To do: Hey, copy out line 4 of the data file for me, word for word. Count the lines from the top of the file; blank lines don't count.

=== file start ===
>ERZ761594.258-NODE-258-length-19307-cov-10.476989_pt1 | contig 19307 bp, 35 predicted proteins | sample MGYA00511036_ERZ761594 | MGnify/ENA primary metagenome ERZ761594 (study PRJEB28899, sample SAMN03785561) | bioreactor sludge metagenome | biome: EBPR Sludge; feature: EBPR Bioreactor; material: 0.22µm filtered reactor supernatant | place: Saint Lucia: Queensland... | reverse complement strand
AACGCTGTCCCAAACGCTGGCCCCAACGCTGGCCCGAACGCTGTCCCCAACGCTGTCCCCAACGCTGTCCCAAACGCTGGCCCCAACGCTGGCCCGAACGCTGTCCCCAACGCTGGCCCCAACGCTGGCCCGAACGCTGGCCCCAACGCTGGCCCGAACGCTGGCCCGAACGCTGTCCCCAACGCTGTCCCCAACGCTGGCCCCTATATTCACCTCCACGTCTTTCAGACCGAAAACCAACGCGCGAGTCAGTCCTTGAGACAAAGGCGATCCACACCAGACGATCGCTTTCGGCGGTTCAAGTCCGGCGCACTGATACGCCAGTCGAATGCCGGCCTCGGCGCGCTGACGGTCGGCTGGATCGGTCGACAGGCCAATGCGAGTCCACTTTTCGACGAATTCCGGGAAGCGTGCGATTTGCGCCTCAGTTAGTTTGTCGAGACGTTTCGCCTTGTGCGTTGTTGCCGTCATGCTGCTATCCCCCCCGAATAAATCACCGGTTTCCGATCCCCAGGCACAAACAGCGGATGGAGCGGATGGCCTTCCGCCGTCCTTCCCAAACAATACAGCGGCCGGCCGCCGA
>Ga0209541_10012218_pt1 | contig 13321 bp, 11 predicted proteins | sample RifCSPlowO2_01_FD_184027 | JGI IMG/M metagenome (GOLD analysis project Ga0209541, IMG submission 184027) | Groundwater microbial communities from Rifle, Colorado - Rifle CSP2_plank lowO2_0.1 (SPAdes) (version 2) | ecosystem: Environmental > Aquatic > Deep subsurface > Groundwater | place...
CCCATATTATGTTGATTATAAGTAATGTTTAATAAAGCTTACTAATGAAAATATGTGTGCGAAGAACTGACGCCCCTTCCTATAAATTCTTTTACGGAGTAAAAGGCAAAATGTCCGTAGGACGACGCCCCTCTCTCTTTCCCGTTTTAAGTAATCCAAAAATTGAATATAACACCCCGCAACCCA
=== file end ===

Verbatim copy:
CCCATATTATGTTGATTATAAGTAATGTTTAATAAAGCTTACTAATGAAAATATGTGTGCGAAGAACTGACGCCCCTTCCTATAAATTCTTTTACGGAGTAAAAGGCAAAATGTCCGTAGGACGACGCCCCTCTCTCTTTCCCGTTTTAAGTAATCCAAAAATTGAATATAACACCCCGCAACCCA